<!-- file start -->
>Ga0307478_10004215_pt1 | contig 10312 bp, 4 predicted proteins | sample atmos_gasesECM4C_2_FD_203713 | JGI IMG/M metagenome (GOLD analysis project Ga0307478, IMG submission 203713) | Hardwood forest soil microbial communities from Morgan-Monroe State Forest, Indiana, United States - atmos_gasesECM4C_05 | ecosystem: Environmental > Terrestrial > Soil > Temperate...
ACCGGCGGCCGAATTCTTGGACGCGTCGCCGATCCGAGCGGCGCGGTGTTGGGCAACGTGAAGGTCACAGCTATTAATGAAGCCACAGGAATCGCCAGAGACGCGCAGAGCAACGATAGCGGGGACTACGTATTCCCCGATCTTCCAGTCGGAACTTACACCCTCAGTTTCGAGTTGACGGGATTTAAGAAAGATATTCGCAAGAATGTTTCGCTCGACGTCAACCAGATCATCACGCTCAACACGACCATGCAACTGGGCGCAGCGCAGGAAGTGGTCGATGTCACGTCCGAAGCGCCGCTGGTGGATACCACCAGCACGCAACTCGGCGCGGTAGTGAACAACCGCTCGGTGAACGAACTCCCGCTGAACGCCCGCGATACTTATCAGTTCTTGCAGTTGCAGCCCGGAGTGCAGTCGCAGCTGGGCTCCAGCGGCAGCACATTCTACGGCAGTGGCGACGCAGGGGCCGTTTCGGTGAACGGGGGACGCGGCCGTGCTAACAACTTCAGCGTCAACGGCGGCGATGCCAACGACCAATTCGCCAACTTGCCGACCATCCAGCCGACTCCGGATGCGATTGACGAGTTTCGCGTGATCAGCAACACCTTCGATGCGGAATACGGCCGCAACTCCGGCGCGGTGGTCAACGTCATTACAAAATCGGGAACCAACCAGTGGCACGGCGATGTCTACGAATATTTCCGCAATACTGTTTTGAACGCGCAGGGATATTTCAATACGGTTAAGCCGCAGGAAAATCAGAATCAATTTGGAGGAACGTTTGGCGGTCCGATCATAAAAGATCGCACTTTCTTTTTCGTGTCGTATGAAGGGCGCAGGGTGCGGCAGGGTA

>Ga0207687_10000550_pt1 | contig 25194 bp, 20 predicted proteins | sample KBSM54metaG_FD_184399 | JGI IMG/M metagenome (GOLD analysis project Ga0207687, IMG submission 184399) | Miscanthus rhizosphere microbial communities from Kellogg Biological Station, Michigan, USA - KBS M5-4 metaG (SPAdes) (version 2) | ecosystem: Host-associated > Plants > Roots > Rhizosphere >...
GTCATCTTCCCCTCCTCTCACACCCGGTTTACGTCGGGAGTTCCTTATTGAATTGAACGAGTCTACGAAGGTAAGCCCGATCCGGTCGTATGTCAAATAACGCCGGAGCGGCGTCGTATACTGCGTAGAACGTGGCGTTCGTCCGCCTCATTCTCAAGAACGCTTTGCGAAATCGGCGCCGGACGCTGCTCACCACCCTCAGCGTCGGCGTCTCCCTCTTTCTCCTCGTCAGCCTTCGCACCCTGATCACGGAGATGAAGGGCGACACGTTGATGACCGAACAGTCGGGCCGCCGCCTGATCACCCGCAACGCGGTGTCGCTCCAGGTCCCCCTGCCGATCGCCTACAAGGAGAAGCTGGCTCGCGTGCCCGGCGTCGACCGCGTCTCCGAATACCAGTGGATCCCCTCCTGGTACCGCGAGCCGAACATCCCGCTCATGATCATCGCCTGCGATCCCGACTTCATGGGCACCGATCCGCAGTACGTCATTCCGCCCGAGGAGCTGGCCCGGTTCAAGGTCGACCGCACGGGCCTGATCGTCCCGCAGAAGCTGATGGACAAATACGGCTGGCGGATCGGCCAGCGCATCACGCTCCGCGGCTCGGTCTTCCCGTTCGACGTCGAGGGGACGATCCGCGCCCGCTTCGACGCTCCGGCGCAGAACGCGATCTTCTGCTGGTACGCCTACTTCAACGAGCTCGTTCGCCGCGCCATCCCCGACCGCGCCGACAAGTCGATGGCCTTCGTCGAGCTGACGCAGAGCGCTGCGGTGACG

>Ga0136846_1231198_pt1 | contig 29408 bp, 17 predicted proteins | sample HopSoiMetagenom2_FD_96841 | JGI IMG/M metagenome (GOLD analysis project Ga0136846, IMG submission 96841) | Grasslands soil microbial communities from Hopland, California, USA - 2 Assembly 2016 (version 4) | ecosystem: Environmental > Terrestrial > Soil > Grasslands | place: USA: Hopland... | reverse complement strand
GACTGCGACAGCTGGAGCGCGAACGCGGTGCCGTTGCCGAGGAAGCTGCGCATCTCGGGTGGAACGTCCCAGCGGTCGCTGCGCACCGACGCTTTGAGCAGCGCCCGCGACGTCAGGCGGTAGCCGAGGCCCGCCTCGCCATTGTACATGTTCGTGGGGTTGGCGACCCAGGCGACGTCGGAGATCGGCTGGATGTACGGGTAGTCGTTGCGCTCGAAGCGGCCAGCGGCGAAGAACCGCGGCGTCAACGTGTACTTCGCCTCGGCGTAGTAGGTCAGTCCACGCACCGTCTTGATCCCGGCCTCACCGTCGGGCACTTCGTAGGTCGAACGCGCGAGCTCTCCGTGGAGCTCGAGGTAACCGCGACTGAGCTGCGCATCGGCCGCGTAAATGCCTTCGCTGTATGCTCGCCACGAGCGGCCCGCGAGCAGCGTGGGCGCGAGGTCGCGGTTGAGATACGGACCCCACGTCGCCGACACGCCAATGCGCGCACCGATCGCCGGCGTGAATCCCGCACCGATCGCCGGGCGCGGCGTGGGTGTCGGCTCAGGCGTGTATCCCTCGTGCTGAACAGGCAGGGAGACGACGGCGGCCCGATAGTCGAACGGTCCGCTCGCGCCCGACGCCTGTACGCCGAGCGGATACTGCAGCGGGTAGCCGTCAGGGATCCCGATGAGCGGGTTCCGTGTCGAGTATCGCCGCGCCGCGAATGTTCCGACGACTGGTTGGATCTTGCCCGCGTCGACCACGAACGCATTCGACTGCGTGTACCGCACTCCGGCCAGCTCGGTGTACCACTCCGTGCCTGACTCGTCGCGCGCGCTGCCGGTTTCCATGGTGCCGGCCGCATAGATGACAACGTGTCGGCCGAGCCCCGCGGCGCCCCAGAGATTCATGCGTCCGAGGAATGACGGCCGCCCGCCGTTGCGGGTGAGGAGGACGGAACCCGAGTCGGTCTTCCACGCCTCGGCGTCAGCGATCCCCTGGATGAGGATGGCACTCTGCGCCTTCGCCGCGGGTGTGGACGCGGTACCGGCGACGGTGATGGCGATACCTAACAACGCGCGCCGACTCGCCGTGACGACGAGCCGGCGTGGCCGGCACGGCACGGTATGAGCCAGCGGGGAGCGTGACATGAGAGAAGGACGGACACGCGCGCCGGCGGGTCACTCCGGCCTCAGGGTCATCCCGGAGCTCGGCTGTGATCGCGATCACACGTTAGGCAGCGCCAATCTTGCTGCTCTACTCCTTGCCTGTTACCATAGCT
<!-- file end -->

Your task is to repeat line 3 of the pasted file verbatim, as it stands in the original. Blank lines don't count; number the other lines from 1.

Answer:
>Ga0207687_10000550_pt1 | contig 25194 bp, 20 predicted proteins | sample KBSM54metaG_FD_184399 | JGI IMG/M metagenome (GOLD analysis project Ga0207687, IMG submission 184399) | Miscanthus rhizosphere microbial communities from Kellogg Biological Station, Michigan, USA - KBS M5-4 metaG (SPAdes) (version 2) | ecosystem: Host-associated > Plants > Roots > Rhizosphere >...